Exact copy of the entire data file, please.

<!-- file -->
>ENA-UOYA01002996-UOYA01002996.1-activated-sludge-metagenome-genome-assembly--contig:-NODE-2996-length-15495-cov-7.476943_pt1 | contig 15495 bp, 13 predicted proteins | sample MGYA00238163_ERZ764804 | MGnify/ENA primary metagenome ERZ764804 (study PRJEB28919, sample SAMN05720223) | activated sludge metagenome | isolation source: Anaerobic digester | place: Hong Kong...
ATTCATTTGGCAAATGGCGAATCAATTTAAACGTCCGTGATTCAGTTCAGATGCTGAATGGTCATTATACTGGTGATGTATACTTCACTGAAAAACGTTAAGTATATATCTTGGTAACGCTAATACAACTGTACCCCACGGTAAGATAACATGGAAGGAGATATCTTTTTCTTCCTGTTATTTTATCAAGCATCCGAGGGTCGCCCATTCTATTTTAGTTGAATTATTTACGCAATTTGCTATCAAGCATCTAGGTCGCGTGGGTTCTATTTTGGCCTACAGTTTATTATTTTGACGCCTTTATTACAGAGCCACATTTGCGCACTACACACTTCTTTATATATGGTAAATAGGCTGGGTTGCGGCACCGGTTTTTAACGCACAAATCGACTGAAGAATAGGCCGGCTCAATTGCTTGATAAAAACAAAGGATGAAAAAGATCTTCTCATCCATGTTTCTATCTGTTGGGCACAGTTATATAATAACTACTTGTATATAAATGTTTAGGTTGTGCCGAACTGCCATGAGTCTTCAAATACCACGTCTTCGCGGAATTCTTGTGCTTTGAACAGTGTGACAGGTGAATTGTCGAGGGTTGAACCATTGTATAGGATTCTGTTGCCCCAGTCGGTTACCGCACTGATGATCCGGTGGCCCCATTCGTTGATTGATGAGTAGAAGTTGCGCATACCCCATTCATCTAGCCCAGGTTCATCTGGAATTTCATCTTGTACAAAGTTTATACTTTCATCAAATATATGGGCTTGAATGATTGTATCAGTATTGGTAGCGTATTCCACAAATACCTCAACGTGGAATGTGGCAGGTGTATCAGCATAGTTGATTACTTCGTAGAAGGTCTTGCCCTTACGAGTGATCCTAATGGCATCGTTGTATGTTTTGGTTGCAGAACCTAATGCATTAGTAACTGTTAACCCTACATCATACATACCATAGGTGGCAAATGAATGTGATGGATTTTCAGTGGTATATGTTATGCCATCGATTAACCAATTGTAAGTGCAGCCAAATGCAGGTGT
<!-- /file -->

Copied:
>ENA-UOYA01002996-UOYA01002996.1-activated-sludge-metagenome-genome-assembly--contig:-NODE-2996-length-15495-cov-7.476943_pt1 | contig 15495 bp, 13 predicted proteins | sample MGYA00238163_ERZ764804 | MGnify/ENA primary metagenome ERZ764804 (study PRJEB28919, sample SAMN05720223) | activated sludge metagenome | isolation source: Anaerobic digester | place: Hong Kong...
ATTCATTTGGCAAATGGCGAATCAATTTAAACGTCCGTGATTCAGTTCAGATGCTGAATGGTCATTATACTGGTGATGTATACTTCACTGAAAAACGTTAAGTATATATCTTGGTAACGCTAATACAACTGTACCCCACGGTAAGATAACATGGAAGGAGATATCTTTTTCTTCCTGTTATTTTATCAAGCATCCGAGGGTCGCCCATTCTATTTTAGTTGAATTATTTACGCAATTTGCTATCAAGCATCTAGGTCGCGTGGGTTCTATTTTGGCCTACAGTTTATTATTTTGACGCCTTTATTACAGAGCCACATTTGCGCACTACACACTTCTTTATATATGGTAAATAGGCTGGGTTGCGGCACCGGTTTTTAACGCACAAATCGACTGAAGAATAGGCCGGCTCAATTGCTTGATAAAAACAAAGGATGAAAAAGATCTTCTCATCCATGTTTCTATCTGTTGGGCACAGTTATATAATAACTACTTGTATATAAATGTTTAGGTTGTGCCGAACTGCCATGAGTCTTCAAATACCACGTCTTCGCGGAATTCTTGTGCTTTGAACAGTGTGACAGGTGAATTGTCGAGGGTTGAACCATTGTATAGGATTCTGTTGCCCCAGTCGGTTACCGCACTGATGATCCGGTGGCCCCATTCGTTGATTGATGAGTAGAAGTTGCGCATACCCCATTCATCTAGCCCAGGTTCATCTGGAATTTCATCTTGTACAAAGTTTATACTTTCATCAAATATATGGGCTTGAATGATTGTATCAGTATTGGTAGCGTATTCCACAAATACCTCAACGTGGAATGTGGCAGGTGTATCAGCATAGTTGATTACTTCGTAGAAGGTCTTGCCCTTACGAGTGATCCTAATGGCATCGTTGTATGTTTTGGTTGCAGAACCTAATGCATTAGTAACTGTTAACCCTACATCATACATACCATAGGTGGCAAATGAATGTGATGGATTTTCAGTGGTATATGTTATGCCATCGATTAACCAATTGTAAGTGCAGCCAAATGCAGGTGT